VARIOUS/FILE: From the Maastricht treaty to the feared meltdown of Europe's single currency: some of the...
- Title: VARIOUS/FILE: From the Maastricht treaty to the feared meltdown of Europe's single currency: some of the key steps in the birth of the euro
- Date: 9th December 2011
- Summary: PARIS, FRANCE (ORIGINALLY 4:3) (FILE) (REUTERS) VARIOUS OF ARTIST AT PARIS MINT WORKING ON BLANKS FROM WHICH FRENCH EURO COINS WERE TO BE MADE
- Reuters ID: LVA250T0J54OUWOWHAJJ8KK6MKAF
- Duration: 00:00:10
- Aspect Ratio:
- Topics: International Relations,Economic News
- Story Text: As Europe's leaders rushed to Brussels on Thursday (November 8) to rescue the euro zone and the currency used by more than 300 million Europeans, the heady days of optimism, talks of ever closer union and popping champagne corks could not seem further away.
The process of monetary union was launched in full on February 7, 1992 in Maastricht, a town at the heart of Europe close to Belgium, Germany and Luxembourg. Having extracted key concessions, including the right to opt out of the currency, British Foreign Minister Douglas Hurd put pen to paper under the watchful eye of the then European Commission President Jacques Delors.
The following years were filled with protracted discussions over who would be in, who would be out, what the currency would be called and how to tighten deficits and meet the supposedly inviolable rules for membership -- the so-called Maastricht criteria.
The currency itself was born on January 1, 1999, when the exchange rate of 11 founding members was fixed to the euro, although notes and coins were to remain in circulation for a further three years.
At that stage, the euro was a largely theoretical concept for most people, who were still using francs, lire and deutschmarks and drachma in their daily dealings.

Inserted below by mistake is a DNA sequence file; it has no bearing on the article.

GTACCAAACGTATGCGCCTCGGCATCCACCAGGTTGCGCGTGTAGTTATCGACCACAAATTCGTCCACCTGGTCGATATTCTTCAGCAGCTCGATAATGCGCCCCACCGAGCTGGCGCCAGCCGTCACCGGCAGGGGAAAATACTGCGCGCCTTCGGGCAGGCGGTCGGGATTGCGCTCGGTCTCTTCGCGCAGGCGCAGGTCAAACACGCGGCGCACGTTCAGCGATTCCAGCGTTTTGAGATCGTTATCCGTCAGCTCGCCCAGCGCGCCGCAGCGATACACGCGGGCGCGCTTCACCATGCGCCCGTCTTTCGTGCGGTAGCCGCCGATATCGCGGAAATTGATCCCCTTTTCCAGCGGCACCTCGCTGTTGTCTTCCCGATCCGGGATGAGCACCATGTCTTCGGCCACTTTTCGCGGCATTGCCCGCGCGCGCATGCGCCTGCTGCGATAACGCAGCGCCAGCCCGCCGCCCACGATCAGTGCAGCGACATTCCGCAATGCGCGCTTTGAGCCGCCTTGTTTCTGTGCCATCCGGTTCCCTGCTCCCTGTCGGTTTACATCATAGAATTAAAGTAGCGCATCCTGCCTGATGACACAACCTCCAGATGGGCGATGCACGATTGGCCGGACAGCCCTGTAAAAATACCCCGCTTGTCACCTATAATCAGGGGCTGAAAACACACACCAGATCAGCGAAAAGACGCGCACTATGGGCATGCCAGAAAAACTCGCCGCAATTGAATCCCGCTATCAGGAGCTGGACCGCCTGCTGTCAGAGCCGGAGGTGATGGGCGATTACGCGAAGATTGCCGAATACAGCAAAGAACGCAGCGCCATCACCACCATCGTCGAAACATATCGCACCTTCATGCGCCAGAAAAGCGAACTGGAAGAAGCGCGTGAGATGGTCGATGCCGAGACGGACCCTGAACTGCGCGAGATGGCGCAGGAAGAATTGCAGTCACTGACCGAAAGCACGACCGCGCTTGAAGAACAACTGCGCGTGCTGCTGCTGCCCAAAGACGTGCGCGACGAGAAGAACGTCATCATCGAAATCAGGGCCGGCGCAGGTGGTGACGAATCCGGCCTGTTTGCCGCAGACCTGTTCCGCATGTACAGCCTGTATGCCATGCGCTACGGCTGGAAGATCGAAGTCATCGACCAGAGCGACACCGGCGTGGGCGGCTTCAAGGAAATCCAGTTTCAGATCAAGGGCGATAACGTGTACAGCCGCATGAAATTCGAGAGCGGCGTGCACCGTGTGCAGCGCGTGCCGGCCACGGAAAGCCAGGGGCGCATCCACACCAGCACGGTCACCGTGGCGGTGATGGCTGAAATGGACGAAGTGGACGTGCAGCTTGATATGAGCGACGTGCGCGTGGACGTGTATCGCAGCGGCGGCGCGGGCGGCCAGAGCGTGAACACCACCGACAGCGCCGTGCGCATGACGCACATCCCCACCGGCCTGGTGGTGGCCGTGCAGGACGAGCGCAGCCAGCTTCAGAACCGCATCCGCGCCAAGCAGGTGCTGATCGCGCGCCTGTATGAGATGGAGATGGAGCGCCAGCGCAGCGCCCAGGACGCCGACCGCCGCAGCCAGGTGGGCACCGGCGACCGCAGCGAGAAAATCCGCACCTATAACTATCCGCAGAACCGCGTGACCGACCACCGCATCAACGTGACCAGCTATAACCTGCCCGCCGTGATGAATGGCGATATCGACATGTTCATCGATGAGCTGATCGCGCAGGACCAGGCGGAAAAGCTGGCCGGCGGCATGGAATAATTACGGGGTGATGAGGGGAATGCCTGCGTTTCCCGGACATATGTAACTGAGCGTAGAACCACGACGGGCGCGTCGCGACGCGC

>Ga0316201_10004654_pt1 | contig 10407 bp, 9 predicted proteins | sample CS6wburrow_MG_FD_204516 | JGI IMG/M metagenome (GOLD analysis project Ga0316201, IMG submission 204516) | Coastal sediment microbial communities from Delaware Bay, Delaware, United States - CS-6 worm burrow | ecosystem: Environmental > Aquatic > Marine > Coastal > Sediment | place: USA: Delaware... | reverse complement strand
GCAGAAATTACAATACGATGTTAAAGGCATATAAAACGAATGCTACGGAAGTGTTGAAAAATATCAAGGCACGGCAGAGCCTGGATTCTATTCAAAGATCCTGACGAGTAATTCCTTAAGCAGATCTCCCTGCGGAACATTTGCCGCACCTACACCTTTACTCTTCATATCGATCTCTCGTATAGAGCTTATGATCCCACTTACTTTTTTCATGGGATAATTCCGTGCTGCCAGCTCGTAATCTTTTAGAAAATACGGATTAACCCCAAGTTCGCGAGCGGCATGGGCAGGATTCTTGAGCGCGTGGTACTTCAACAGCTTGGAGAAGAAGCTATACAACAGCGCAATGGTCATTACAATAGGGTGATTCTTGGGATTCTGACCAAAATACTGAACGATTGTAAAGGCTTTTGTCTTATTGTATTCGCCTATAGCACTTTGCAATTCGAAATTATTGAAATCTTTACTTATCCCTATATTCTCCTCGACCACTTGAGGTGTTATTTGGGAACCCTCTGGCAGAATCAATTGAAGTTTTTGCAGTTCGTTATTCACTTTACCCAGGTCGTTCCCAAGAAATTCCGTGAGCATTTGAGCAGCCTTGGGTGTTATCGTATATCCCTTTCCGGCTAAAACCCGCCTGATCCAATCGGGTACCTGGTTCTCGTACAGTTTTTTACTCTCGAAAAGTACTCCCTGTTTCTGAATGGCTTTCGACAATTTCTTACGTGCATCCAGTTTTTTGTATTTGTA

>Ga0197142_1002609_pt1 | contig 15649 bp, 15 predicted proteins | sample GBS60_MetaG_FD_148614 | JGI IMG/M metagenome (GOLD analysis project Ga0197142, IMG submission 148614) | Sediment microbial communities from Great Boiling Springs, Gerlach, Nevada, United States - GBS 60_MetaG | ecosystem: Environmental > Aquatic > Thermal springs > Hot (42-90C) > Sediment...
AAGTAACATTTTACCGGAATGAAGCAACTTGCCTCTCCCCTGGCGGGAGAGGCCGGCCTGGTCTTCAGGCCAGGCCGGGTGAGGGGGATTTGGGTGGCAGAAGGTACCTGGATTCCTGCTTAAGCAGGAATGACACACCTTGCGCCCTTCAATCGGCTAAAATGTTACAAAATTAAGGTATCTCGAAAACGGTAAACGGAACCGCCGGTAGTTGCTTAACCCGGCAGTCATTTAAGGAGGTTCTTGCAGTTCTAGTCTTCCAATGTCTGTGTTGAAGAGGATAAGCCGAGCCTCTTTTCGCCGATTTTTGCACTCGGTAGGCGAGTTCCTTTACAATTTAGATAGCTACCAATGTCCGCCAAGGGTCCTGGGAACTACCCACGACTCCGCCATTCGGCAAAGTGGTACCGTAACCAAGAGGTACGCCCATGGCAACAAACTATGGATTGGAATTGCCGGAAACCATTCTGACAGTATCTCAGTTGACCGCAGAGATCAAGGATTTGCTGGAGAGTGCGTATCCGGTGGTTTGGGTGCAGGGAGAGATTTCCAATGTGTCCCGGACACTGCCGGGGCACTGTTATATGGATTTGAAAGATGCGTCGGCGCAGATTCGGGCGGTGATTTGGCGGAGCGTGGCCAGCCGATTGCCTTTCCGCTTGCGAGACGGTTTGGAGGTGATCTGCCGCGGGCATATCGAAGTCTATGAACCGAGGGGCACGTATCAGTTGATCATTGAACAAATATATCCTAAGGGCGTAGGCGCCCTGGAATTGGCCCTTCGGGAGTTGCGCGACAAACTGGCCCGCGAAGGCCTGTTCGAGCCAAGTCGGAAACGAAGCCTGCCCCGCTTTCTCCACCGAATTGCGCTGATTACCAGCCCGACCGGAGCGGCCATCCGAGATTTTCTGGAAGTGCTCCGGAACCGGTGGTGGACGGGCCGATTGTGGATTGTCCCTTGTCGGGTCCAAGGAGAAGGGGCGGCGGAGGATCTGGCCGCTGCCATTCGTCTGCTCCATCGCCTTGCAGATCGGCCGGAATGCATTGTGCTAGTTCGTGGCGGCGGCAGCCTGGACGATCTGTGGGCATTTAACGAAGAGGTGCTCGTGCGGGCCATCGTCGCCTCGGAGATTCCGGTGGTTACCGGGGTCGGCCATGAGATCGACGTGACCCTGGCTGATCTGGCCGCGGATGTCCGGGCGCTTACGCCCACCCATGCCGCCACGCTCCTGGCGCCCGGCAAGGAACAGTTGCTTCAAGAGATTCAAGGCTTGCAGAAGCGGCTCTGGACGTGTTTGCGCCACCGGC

Elation was evident in the halls of Brussels, as normally staid European commissioners made victory gestures and finance ministers all did a Mexican wave.
Jacques Santer, the then Commission president hailed the day as an historic one. The then French Finance Minister, a certain Dominique Strauss-Kahn said it was a giant leap forward.
"In the book of history which will be written in 10 years, 20 years, I'm really convinced that this 31st of December 98 will appear as a historical day," he said.
The next three years were marked by a sense of keen anticipation and rising optimism as Europeans looked forward keenly to the crisp new banknotes and the shiny new coins that were being minted across the continent.
For ordinary people, that moment came just after the stroke of midnight on December 31, 2001, when the citizens of Europe rushed to their automated tellers to withdraw the new currency.
More than a decade on, the euro is mired in controversy, with investors dumping government debt and Europe's leaders issuing dire warnings of the catastrophe that would follow the currency's break-up. Strauss-Kahn is mired in controversy -- his political career in ruins after a series of sexual scandals.
The euro's introduction swiftly led to complaints that it was fuelling inflation, but the currency largely survived the doom-laden predictions of its detractors until the wake of the financial crisis of 2008.
Successive bailouts of Ireland and then Portugal were the early signs that something was wrong, as foreign investors refused to refinance their debt, driving up borrowing costs to unsustainable levels.
But it was the images of violence from Greece, where an angry population was protesting against rigid austerity measures in return for EU funding that became emblematic of the crisis for the population at large.
By early December, French President Nicolas Sarkozy was calling for Europe to be re-founded, warning of the direst consequences if the currency fell apart.
"What will remain of Europe, if the euro disappears? What will remain of Europe, if it's economic heart collapses?" he asked in a keynote speech on December 2. "Nothing."
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